Is there any reason to be hopeful? About worldwide malnourishment and disease? About seemingly endless wars and rumors of wars? About human trafficking, bloody drug battles, and cruel white-collar crime?
Is there reason for hope in our own lives—our families, friends, frustrations, finances and futures? Feelings of failure and of being unpopular pull us down. Awareness of our own limitations—whether related to physical health and skills or mental and psychological conditions—leave us feeling sometimes with little or no hope.
The word “hope” may be either a noun or a verb. As a noun, hope can mean, in part, “a feeling of expectation and desire combined,” or “what one hopes for.” As a verb it can mean “to feel hope, to expect and desire, to feel fairly confident” (Oxford American Dictionary). Hope is a good word, and a very strengthening thought.
When I struggled with depression a couple of years ago, the word that most closely expressed the way I felt was “hopeless.” I knew that God was still holding me with his strong hand and would bring me to glory at the end of my earthly life. I felt hopeless, however, because my health was broken and I lacked the energy and the will to do anything that I thought would be of service to God or humanity. The complications from my heart transplant of 2003 had been (and still are) steadily worsening, and I felt gripped by that heavy, almost-tangible condition of hopelessness. I felt unable to move forward in any meaningful way since I retired from teaching in 2005, yet I could not die—what I most longed for.
At the present time I am writing on hope, not because I feel in an upbeat mood, but precisely because I do not. While the depression described above has lifted significantly, I still have times when the shadows come, because of both physical health issues (quite a medley) and the lack of meaningful activity due to those issues. I chose to write on hope now because I hope, God willing, to explain briefly the firm hope that God has engendered in me, even when I have felt hopeless about the circumstances of life.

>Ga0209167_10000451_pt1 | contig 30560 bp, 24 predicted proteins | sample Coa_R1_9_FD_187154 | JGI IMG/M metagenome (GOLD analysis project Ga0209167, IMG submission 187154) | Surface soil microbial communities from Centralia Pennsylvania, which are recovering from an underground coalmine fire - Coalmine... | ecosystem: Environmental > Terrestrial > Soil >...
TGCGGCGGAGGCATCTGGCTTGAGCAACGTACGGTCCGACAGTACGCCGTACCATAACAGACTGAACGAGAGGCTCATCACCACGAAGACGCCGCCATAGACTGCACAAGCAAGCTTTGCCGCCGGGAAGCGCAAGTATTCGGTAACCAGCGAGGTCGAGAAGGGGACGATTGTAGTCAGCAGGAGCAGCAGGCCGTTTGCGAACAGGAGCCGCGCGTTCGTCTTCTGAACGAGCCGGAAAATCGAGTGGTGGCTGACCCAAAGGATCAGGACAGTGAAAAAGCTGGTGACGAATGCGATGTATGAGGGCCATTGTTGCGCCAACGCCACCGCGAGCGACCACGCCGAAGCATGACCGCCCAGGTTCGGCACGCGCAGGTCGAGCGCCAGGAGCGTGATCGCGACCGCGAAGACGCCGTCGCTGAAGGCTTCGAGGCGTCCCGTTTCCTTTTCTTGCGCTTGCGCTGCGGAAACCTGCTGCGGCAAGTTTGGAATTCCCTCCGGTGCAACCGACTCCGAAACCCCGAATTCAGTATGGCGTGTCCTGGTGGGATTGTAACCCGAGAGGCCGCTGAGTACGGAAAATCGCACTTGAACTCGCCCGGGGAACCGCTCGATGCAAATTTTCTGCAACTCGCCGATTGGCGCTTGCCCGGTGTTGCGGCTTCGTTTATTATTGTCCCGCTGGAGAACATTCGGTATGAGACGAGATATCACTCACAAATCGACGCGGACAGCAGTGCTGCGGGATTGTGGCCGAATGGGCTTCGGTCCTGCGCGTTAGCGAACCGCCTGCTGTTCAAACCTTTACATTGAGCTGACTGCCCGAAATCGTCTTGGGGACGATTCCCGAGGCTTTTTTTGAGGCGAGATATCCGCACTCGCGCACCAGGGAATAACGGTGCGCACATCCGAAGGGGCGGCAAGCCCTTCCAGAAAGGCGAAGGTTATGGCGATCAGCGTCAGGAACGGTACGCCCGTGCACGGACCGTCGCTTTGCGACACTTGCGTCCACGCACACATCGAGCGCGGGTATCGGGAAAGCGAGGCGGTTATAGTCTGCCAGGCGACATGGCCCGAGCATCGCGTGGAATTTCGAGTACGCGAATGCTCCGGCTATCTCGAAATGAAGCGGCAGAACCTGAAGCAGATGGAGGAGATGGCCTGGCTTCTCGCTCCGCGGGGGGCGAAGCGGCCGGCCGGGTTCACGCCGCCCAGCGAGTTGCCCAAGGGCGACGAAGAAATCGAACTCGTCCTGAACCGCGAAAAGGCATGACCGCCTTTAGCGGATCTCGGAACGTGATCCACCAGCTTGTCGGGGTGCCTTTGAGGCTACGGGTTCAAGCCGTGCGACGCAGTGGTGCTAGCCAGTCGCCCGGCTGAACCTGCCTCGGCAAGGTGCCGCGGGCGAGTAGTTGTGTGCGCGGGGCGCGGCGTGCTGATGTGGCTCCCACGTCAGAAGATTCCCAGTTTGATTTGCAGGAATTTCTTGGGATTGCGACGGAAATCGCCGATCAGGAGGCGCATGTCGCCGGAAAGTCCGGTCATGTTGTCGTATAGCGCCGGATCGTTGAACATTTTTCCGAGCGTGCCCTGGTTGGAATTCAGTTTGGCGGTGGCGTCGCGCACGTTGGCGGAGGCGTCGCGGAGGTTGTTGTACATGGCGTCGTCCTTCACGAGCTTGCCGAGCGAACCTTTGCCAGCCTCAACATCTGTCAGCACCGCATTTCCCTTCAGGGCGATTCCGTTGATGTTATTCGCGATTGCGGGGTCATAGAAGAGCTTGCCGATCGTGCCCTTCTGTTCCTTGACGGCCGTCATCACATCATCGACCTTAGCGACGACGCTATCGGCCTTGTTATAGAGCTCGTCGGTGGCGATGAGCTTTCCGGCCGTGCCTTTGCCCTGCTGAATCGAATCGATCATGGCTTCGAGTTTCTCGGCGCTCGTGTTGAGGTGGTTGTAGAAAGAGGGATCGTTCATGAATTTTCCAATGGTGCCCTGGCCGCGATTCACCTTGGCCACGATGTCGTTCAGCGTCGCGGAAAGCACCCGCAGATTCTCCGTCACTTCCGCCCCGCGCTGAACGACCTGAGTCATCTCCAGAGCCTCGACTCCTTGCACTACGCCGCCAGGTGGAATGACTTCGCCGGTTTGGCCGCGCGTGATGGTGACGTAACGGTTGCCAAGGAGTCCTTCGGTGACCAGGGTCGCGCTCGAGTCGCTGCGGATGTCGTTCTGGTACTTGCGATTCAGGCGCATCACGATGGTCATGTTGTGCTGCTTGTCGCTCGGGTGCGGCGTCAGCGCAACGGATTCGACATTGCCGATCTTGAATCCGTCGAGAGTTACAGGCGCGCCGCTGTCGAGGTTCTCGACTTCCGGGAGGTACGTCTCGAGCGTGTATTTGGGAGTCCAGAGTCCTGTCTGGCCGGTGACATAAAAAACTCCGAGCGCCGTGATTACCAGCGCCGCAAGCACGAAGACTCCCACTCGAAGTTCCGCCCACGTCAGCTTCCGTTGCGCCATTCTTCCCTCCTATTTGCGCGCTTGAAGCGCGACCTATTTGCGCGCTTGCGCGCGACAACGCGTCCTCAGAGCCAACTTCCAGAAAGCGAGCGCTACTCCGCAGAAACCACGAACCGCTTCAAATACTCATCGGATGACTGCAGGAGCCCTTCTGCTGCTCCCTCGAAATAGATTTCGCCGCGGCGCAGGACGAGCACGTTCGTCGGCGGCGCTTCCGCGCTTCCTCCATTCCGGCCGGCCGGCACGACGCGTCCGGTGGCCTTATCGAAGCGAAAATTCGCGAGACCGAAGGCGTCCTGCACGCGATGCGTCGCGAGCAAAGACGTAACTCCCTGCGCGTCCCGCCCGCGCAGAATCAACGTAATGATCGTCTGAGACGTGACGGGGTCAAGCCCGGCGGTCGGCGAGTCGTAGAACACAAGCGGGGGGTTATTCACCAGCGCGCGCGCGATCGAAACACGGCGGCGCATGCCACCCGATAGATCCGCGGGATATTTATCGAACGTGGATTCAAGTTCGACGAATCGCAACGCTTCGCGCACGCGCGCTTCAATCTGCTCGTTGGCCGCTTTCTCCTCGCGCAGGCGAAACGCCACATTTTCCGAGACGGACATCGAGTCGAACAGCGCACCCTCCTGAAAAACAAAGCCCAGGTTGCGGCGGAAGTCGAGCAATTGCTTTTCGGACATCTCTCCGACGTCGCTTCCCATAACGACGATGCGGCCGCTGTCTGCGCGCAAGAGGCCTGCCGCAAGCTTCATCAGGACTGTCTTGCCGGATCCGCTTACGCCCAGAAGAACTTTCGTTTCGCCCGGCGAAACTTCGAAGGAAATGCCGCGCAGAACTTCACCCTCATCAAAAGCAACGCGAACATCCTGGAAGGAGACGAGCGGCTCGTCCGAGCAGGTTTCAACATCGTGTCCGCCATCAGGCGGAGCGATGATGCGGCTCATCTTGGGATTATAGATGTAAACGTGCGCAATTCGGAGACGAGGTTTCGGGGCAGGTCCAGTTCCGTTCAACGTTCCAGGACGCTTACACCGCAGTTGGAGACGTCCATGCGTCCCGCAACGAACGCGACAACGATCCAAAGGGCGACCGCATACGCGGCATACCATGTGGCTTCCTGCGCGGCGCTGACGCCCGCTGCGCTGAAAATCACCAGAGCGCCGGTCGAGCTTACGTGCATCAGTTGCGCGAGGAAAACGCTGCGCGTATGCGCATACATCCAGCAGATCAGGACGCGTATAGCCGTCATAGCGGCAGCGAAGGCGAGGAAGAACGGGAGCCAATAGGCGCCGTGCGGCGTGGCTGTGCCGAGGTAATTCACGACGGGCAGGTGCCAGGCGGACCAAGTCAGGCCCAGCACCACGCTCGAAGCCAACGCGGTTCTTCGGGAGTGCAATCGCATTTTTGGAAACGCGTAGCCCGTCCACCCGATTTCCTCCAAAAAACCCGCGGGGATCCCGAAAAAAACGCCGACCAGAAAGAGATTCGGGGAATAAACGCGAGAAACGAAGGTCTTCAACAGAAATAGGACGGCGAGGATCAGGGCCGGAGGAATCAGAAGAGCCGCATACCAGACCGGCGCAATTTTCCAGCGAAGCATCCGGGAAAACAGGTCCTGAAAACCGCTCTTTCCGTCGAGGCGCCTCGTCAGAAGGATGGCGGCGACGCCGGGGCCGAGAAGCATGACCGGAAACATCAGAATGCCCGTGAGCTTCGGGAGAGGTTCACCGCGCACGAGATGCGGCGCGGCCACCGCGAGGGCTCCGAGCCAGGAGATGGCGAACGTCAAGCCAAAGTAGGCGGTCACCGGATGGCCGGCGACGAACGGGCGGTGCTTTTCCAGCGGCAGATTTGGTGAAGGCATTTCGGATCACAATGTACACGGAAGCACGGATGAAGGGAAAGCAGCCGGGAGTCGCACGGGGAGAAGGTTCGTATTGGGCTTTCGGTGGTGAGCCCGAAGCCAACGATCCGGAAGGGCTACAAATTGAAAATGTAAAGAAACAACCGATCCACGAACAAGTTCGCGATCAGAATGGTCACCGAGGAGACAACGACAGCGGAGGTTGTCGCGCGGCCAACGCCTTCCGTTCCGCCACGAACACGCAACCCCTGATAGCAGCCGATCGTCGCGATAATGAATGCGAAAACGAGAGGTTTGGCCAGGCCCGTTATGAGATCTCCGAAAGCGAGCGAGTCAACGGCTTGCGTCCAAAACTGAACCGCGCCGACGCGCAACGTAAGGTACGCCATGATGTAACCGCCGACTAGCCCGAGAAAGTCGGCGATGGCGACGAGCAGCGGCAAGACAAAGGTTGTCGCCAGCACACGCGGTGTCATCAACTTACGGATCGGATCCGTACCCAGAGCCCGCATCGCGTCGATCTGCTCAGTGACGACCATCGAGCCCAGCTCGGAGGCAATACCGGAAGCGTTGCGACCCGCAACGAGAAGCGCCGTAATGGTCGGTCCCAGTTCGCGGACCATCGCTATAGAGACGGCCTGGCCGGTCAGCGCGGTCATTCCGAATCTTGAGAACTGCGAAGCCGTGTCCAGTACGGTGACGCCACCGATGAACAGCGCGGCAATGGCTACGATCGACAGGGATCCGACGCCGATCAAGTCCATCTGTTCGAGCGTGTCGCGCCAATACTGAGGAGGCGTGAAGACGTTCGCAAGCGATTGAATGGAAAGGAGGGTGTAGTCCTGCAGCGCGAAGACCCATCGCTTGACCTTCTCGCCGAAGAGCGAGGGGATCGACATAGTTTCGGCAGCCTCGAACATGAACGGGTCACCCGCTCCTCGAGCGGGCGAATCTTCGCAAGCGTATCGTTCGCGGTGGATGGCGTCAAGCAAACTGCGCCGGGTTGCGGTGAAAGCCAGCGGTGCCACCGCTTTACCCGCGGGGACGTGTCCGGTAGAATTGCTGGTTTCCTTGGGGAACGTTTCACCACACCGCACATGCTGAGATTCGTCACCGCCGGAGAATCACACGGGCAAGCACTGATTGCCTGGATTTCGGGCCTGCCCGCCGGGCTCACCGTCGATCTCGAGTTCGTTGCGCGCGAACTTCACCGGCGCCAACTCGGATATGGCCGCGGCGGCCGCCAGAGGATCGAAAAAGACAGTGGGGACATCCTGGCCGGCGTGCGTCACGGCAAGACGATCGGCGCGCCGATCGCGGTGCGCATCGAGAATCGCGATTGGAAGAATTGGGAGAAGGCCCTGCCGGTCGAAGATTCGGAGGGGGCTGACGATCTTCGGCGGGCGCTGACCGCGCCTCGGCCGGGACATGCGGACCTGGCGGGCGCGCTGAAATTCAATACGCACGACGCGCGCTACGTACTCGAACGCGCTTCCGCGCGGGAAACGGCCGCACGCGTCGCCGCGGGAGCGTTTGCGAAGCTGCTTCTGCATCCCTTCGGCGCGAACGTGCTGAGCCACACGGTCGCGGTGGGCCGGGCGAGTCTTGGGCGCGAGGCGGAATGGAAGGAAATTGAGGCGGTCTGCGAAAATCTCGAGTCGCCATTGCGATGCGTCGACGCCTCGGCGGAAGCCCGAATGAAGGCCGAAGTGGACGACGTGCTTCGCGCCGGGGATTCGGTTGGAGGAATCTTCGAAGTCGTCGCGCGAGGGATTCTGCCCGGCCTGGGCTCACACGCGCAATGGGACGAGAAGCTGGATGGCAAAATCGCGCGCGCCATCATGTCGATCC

I am convinced that there is hope for the mega issues of this world and human existence and hope for the matters of daily living. The latter are more short-range, while the former encompass the broad sweep of our earthly life, and beyond. At times I have lacked the short-range hope, but always have known the deep hope of God’s providential care for the poor in spirit in this life and in the life to come.
Both the long-range, big-picture view of life, and the more immediate aspects of our everyday tasks, may be intended in the life-giving words of Romans 5. After “we have gained access by faith into this grace in which we now stand….we rejoice in the hope of the glory of God. Not only so, but we also rejoice in our sufferings, because we know that suffering produces perseverance; perseverance, character; and character, hope. And hope does not disappoint us….” For 25 years or more I have had these words on a shelf by my desk at home, where I naturally rest my eyes: “Hope does not disappoint us” (Rom. 5:5).
How can we become hopeful people, both concerning the sorry state of this planet and concerning our present issues: health, relationships, careers, finances, moods, and service to God and others?
The scripture just quoted shows one major route by which we become people of hope: we must first be people of character, and for that we need to develop perseverance, which comes from—of all things—suffering! This is contrary to the world’s thinking, but here it is in God’s word: if we endure suffering well, we will become hopeful people. We will come to see the depths of God’s wisdom and love for us, and for all his creation. We are not to seek suffering, as though that would speed up our maturation. Enough suffering will come to us all, but never more than we are able to bear (I Cor. 10:13).
It is not possible to live well without hope. In fact, many who are hopeless decide not to live at all. They choose suicide, while others continue with lives of “quiet desperation.” I urge each of you to face your present sufferings well (“we…rejoice in our sufferings”), so that you will know the deep hope that God gives. I have learned from my sufferings over a lifetime that God can be trusted (faith). This has given me strong hope to go on in the service of God and all his people (love).
“Never be lacking in zeal, but keep your spiritual fervor, serving the Lord. Be joyful in hope, patient in affliction, faithful in prayer. Share with God’s people who are in need. Practice hospitality” (Rom. 12:11-13). Faith, hope and love to you all.